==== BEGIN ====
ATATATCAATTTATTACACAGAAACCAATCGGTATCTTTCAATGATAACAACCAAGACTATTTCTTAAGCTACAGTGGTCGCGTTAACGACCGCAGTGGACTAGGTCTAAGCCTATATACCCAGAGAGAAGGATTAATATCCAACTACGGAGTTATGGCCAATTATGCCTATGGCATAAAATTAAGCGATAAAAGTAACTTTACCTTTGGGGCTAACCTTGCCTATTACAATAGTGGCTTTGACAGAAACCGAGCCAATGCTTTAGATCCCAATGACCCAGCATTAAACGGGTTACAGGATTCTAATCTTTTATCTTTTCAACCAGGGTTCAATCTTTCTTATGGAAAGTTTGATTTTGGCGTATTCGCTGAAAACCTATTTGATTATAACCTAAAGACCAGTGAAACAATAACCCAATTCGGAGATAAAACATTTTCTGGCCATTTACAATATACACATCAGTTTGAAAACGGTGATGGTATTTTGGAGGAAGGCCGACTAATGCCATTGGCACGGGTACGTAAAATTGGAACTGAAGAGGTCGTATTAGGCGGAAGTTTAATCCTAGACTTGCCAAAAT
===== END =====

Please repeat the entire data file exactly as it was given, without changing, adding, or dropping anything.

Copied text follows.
ATATATCAATTTATTACACAGAAACCAATCGGTATCTTTCAATGATAACAACCAAGACTATTTCTTAAGCTACAGTGGTCGCGTTAACGACCGCAGTGGACTAGGTCTAAGCCTATATACCCAGAGAGAAGGATTAATATCCAACTACGGAGTTATGGCCAATTATGCCTATGGCATAAAATTAAGCGATAAAAGTAACTTTACCTTTGGGGCTAACCTTGCCTATTACAATAGTGGCTTTGACAGAAACCGAGCCAATGCTTTAGATCCCAATGACCCAGCATTAAACGGGTTACAGGATTCTAATCTTTTATCTTTTCAACCAGGGTTCAATCTTTCTTATGGAAAGTTTGATTTTGGCGTATTCGCTGAAAACCTATTTGATTATAACCTAAAGACCAGTGAAACAATAACCCAATTCGGAGATAAAACATTTTCTGGCCATTTACAATATACACATCAGTTTGAAAACGGTGATGGTATTTTGGAGGAAGGCCGACTAATGCCATTGGCACGGGTACGTAAAATTGGAACTGAAGAGGTCGTATTAGGCGGAAGTTTAATCCTAGACTTGCCAAAAT